6 of your favourite Vikings characters based on actual Vikings (probably)
From fanatical conquerors to calculated queens, Vikings has an axe-wielding warrior for everyone. Now that the first half of Season 5 is available on Showmax, take a moment to learn about your favourite barbarians’ true-life inspirations.
As Season 5 of the addictive historical drama Vikings has just premiered on Showmax, you’ll be reintroduced to some of the most eccentric, charming, sexy, and brutally ambitious Norse folk to grace the small screen. Most of the series’ main characters are based on actual Scandinavian leaders and legends. Here are six fan favourites.
The show’s main character for the past four seasons (all available on Showmax) is based on possibly the most legendary Viking ruler ever: Ragnar Lothbrok. He terrorised the peoples of Anglo-Saxon England and continental Europe, leading the pagan hordes deep into foreign lands and giving the Vikings their reputation for fearsome, ruthless raiding parties. Historians disagree over whether Ragnar actually existed or if he was an amalgamation of various Viking heroes of the era. Strangely, historians are certain all of Ragnar’s sons were real people.
Floki was introduced in Season 1 as a quirky, mischievous, and highly intelligent Norwegian warrior who used his ship building skills to send Ragnar Lothbrok and his armies to new lands. He is imbued with the trickster spirit of the Norse God Loki and is loosely based on Flóki Vilgerðarson, the first Norseman to deliberately sail to Iceland. During the voyage, Flóki sent ravens to find land and gauge the distance to shore; a skill which earned him the nickname Raven-Floki or Hrafna-Floki. In Season 5, Floki’s story begins to follow that of the historical Flóki more closely.
You won’t find a more formidable female in Vikings than Lagertha, the legendary shieldmaiden who fought skilfully on the battlefield alongside Ragnar. In the show, she becomes Earl of Hedeby and then seizes Kattegat to become Queen. The Lagertha of lore was probably a mortal representation of Norse goddess, Thorgerd. This explains why some of the more sensational aspects of the heroine, like her ability to fly, were excluded from the show. But this doesn’t stop her from kicking absurd amounts of ass.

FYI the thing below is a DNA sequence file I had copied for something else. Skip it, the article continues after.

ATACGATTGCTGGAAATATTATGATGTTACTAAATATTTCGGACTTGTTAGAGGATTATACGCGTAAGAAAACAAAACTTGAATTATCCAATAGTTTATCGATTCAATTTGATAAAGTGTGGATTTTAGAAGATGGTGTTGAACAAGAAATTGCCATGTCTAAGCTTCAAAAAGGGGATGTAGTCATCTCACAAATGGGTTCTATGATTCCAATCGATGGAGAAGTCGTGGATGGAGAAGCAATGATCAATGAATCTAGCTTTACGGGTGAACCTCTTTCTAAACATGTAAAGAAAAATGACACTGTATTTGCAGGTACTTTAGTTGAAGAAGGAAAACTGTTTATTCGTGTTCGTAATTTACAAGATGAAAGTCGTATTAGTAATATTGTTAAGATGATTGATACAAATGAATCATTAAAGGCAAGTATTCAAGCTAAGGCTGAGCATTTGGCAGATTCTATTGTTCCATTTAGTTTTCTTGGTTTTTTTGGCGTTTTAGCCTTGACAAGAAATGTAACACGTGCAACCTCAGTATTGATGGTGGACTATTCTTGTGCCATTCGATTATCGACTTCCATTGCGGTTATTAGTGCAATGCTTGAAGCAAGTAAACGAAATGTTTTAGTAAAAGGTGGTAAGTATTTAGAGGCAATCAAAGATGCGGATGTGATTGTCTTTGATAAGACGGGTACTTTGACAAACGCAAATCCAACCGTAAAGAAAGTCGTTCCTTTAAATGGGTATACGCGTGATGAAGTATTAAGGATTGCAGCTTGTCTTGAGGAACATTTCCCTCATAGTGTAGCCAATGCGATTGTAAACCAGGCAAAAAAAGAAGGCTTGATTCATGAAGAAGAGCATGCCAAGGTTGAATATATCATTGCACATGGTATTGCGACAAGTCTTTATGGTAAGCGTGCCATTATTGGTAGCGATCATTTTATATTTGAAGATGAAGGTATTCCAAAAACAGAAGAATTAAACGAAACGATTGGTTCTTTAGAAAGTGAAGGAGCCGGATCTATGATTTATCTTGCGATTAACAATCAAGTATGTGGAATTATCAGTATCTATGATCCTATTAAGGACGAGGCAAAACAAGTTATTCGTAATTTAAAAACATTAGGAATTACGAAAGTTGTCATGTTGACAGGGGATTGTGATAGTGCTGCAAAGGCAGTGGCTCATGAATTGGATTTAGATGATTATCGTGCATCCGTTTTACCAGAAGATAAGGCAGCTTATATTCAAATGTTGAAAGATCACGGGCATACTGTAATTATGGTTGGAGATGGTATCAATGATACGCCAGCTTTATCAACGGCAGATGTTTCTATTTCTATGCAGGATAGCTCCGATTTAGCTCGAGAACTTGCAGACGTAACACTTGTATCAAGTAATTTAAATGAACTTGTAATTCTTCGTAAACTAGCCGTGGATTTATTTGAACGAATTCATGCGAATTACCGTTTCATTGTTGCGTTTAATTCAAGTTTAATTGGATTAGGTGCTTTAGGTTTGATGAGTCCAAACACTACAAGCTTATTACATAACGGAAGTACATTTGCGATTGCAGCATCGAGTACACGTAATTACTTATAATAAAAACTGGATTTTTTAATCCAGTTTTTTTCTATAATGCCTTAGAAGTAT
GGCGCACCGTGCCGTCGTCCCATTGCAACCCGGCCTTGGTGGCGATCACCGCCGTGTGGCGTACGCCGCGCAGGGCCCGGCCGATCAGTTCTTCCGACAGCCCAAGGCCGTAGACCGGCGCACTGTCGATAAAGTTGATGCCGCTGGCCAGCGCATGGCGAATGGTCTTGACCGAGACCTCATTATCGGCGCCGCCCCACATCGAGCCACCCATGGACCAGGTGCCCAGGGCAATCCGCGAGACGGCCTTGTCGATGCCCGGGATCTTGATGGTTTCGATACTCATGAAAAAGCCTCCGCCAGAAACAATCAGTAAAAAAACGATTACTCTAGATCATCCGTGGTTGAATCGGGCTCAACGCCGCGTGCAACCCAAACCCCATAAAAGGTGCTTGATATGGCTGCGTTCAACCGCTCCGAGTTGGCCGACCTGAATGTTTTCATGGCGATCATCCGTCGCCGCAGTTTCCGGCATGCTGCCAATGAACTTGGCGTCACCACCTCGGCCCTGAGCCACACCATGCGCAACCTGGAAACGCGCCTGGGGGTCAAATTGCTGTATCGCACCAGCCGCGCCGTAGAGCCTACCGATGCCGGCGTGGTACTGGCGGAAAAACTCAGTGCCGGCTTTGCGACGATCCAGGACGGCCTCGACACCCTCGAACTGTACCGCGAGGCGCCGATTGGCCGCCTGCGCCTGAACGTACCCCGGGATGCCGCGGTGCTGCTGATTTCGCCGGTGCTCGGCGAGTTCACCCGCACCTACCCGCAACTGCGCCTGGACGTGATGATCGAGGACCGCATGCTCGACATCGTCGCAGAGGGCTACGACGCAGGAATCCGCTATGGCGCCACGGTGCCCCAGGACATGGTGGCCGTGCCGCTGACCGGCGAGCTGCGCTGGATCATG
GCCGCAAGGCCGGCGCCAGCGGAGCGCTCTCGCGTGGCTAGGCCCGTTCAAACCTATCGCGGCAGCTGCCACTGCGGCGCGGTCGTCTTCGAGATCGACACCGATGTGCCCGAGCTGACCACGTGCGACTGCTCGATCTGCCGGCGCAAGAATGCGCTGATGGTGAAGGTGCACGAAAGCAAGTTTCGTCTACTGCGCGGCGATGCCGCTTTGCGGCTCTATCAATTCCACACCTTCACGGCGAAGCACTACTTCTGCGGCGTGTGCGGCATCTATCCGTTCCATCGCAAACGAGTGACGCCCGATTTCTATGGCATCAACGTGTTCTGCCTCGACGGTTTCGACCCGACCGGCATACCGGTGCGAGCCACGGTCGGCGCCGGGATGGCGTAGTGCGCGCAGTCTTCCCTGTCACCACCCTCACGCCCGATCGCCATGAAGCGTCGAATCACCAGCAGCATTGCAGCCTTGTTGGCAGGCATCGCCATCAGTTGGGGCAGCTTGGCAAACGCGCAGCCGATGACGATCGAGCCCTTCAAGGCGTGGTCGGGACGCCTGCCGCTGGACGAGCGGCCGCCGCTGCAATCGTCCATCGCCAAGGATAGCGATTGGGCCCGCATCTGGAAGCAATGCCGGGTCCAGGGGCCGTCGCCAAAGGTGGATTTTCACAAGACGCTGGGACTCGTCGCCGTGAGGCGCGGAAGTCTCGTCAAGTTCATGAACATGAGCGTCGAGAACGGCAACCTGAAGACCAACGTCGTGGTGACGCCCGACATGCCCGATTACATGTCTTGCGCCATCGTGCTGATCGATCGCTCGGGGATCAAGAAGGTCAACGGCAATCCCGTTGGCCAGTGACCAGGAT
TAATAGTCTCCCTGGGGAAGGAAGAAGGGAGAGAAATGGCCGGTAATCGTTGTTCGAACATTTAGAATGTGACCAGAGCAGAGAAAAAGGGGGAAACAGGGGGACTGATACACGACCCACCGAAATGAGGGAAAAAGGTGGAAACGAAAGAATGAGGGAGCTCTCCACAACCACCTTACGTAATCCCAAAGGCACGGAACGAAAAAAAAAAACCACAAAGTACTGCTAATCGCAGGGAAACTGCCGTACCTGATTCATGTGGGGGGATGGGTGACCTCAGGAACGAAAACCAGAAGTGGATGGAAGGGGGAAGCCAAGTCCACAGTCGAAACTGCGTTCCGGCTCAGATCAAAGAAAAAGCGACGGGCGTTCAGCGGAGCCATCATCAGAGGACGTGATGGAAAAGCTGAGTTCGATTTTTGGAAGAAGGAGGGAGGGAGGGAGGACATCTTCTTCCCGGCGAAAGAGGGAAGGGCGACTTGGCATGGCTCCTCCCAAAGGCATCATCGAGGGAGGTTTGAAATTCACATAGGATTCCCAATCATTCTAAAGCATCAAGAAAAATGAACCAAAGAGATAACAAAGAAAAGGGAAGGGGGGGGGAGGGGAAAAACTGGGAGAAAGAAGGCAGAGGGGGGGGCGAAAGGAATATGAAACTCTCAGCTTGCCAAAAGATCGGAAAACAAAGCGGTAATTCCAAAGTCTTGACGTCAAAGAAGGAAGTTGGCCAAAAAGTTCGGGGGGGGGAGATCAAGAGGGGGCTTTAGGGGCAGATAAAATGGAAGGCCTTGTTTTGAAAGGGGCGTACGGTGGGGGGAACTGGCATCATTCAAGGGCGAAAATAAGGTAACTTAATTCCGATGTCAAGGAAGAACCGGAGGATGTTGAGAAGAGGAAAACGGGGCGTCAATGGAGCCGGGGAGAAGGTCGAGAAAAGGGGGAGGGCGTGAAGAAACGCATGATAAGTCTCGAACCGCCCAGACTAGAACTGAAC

According to legend, Aslaug was Ragnar’s alluring second wife and bore him five sons, one of whom, Ivar, suffered a terrible curse because Ragnar refused to wait three nights before consummating their marriage. The myth of their meeting includes a test of intelligence put to Aslaug by Ragnar. He requested that Aslaug come to him neither dressed nor naked, neither hungry nor full, and neither alone nor in company. In response, she appeared draped in a net, eating an onion (replaced by a much sexier apple in the series) and accompanied by a dog.
Ivar the Boneless
In many ways season 5 of Vikings belongs to Ragnar and Aslaug’s eldest son, Ivar, played with Ragnar-esque charm by Alex Høgh Andersen. Historians believe the nickname most likely referred to his being afflicted with brittle bone disease; a more likely explanation than a curse from the gods. Despite this very un-Viking condition, Ivar refused to be overshadowed by his able-bodied brothers and became a master tactician, leading the Great Heathen Army into England and conquering great cities like York and perhaps even London.
Fiercely loyal at first, Ragnar’s brother Rollo begins to envy and loathe Ragnar as the series progresses, eventually defecting to the Franks during Season 4. In history, Rollo may be the most significant Viking to inspire a character in the show. The real Rollo became the Duke of Normandy in exchange for protecting the Frankish Empire from subsequent Viking raids. His son, William Longsword, later conquered England in the Norman Invasion of 1066. His descendants went on to conquer Sicily and Antioch in modern-day Turkey.